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EU Said to Reconsider Multiple-Auditor Plans Amid Cost Concerns

Nov. 21 (Bloomberg) -- The European Commission may abandon plans to require auditing companies to share work with smaller rivals because of concerns over the costs of implementing the measure, according to a person familiar with the matter.

Those measures, designed to increase competition, may be shelved because they would cost companies and their auditors too much to put in place, said the person who couldn’t be identified because discussions on the rules are private. The commission is still likely to propose in its draft law that businesses should rotate the auditors they use, said the person.

The EU is reviewing audit rules following the collapse of Lehman Brothers Holdings Inc., which raised questions about “the context of the audit” of the bank, Michel Barnier, the EU’s financial services commissioner, told lawmakers last year. The top four accounting firms have a market share of about 90 percent in the majority of EU member states, according to the commission’s report last year.

“There are several challenges linked to mandatory joint audit” of a firm by more than one company, Michael Izza, the chief executive officer of the Institute of Chartered Accountants in England and Wales, said in an e-mail. “Increased cost levels, the possibility of issues ‘falling between the cracks’ and the difficulty of dealing with potentially diverging auditor views are some examples.”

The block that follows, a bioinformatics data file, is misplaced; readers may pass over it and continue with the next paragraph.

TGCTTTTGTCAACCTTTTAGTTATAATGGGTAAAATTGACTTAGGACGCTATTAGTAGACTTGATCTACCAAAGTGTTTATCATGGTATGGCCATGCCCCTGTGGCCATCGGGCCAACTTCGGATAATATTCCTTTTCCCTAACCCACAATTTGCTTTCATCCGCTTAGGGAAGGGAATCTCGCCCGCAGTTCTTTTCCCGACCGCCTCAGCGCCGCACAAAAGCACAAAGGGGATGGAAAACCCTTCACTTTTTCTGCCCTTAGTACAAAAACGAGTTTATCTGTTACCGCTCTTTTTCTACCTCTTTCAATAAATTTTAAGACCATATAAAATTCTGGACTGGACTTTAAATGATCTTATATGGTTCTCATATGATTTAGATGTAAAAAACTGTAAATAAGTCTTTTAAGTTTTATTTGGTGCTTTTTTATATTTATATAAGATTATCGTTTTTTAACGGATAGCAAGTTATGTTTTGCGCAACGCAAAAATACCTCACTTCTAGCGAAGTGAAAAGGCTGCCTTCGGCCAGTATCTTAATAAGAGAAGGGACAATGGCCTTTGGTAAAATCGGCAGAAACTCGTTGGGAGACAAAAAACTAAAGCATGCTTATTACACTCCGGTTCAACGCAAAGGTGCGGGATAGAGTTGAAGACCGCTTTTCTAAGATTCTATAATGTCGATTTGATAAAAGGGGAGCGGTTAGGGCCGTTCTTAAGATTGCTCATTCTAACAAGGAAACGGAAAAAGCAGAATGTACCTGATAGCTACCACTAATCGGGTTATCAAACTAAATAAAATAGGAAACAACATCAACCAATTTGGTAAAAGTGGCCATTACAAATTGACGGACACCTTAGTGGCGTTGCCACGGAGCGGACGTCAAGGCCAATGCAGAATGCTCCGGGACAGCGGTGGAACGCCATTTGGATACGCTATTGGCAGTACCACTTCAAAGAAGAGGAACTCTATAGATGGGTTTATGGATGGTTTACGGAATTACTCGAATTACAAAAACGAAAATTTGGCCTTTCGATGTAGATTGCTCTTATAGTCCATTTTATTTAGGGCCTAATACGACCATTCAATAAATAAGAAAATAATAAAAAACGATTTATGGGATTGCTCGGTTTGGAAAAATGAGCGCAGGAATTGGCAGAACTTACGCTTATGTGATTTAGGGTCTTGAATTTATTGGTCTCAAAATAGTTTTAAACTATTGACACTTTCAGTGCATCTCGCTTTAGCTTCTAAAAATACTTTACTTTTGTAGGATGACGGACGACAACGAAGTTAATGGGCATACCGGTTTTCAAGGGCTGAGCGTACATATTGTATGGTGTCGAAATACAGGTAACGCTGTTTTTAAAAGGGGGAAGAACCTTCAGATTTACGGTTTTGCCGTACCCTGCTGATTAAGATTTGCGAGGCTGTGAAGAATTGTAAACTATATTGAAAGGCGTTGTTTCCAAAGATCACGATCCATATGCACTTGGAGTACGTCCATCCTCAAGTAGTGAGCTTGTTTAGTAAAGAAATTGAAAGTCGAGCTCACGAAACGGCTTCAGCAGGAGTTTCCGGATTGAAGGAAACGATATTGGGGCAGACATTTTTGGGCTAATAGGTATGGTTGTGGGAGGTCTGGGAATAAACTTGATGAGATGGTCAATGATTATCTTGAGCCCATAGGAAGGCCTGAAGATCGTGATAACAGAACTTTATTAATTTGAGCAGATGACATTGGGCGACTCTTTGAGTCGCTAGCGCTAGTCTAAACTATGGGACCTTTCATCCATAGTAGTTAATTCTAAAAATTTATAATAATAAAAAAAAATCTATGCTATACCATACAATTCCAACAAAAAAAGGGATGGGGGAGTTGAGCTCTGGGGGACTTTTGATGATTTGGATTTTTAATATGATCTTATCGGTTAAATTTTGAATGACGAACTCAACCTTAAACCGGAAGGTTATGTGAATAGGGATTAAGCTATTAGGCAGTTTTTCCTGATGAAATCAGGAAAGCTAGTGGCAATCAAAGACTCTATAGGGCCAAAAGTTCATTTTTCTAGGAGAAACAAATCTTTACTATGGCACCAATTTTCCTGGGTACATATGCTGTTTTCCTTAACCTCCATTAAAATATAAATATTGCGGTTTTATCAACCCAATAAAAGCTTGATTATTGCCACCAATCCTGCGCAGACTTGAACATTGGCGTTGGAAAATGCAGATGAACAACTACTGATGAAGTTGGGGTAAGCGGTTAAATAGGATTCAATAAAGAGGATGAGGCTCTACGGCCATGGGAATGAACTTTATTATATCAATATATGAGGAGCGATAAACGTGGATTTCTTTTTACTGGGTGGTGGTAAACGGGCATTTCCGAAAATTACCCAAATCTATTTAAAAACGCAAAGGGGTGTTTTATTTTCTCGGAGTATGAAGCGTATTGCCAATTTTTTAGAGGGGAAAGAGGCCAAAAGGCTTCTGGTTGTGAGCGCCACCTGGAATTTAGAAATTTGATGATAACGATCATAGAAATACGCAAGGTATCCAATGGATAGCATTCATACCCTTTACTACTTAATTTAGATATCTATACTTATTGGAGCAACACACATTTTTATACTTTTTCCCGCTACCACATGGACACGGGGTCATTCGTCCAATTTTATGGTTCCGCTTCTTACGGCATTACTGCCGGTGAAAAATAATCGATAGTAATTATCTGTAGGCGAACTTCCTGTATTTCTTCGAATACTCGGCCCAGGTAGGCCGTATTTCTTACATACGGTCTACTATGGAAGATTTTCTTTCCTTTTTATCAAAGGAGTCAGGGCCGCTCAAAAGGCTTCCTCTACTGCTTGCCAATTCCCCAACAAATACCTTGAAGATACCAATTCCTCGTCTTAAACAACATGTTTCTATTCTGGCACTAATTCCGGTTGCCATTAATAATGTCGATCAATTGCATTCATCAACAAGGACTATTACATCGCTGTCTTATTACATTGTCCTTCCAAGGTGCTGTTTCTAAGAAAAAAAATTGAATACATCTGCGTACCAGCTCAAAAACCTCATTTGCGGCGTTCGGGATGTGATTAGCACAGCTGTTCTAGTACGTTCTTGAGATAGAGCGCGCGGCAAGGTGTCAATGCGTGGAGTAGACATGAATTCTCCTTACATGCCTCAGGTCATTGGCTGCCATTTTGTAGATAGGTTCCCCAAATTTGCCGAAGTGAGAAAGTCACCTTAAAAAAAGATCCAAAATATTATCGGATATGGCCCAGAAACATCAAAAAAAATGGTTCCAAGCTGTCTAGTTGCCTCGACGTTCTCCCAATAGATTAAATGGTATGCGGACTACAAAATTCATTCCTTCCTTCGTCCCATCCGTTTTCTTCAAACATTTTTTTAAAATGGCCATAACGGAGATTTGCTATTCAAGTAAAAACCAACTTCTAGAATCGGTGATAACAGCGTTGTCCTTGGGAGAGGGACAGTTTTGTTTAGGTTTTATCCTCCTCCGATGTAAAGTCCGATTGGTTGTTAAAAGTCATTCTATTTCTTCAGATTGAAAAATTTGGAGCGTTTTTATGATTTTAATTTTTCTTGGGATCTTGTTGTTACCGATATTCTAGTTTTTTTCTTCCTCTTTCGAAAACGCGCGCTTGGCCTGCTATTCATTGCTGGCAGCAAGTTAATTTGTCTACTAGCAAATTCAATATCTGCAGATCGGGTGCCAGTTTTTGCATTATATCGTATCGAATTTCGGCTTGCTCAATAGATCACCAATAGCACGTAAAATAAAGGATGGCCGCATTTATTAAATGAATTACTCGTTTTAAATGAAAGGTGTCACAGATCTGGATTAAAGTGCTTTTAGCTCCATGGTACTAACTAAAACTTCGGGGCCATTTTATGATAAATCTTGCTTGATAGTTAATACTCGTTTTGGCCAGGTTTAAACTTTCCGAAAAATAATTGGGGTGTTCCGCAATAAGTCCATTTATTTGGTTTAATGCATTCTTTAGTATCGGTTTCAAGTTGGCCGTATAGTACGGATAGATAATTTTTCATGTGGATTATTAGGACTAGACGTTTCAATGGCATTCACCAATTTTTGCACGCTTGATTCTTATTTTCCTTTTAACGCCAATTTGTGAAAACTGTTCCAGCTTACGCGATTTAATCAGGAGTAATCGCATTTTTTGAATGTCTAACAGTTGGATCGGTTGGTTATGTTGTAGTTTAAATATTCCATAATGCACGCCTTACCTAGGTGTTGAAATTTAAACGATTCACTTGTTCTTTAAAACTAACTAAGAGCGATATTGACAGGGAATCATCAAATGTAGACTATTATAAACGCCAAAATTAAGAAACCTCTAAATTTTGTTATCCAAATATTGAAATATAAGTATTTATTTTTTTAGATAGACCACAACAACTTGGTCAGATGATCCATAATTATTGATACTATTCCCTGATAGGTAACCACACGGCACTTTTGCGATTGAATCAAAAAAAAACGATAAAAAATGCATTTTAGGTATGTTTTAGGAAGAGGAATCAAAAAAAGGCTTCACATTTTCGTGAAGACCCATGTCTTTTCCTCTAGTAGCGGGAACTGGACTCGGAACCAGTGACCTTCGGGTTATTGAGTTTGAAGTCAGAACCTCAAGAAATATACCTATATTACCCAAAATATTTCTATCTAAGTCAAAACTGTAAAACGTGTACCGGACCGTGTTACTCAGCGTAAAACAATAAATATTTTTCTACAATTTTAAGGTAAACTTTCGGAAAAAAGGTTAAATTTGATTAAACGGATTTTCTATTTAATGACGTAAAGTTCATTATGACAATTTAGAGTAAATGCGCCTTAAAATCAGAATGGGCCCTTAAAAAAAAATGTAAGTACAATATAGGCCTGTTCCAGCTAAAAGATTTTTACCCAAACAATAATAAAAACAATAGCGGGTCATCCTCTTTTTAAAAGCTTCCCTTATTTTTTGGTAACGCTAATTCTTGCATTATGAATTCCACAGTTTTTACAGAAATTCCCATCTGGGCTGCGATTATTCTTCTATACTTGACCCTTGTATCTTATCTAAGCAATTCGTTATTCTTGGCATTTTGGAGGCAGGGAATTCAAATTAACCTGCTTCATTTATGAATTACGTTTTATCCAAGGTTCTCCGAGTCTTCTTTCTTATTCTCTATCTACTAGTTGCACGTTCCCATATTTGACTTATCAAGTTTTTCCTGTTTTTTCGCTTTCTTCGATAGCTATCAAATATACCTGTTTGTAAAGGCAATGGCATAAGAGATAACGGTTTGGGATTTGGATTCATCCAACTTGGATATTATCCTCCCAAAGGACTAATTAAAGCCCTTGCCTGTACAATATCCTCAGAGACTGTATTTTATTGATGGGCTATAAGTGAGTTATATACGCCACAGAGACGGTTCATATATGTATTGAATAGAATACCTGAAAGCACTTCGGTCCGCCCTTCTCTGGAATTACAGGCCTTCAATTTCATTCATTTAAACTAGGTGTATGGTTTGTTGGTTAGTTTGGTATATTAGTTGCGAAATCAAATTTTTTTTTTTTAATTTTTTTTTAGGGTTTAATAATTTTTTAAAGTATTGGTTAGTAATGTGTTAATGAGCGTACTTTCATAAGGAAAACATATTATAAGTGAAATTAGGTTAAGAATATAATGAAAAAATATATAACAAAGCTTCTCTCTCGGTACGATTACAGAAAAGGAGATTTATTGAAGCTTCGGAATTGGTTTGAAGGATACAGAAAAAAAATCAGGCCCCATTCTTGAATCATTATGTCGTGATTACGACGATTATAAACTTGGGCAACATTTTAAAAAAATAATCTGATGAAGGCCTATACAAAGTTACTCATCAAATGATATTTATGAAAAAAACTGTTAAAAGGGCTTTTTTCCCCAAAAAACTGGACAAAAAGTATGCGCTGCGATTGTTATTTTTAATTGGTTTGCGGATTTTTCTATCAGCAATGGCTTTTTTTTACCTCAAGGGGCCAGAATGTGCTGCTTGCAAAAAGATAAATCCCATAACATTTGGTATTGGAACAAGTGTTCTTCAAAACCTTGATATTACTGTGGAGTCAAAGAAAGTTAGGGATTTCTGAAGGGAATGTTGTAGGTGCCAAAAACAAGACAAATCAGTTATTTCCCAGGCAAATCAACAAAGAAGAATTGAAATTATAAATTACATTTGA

The proposals on joint audits would have forced publicly traded companies to “appoint at least two statutory auditors,” according to a draft version of the proposals from the European Union’s executive arm obtained by Bloomberg News in September.

Consultancy Services

The commission’s draft law is also likely to include curbs on large auditing firms’ right to offer consultancy services, although the final form of these restrictions has yet to be decided, the person said.

“Important questions and doubts have been raised on the credibility and reliability of audited financial statements,” the commission said in a statement on its website on Nov. 18. The proposals “will address the weaknesses identified, by ensuring auditors’ independence, robust supervision and by facilitating the creation of more capacity at the top end of the market.”

Chantal Hughes, a spokeswoman for the commission in Brussels, declined to comment on possible changes to the commission’s proposals.

The commission, the 27-nation European Union’s executive arm, is aiming to propose the new rules for auditors on Nov. 30, the regulator said in its statement.

To contact the reporters on this story: Jim Brunsden in Brussels at jbrunsden@bloomberg.net.

To contact the editor responsible for this story: Anthony Aarons at aaarons@bloomberg.net

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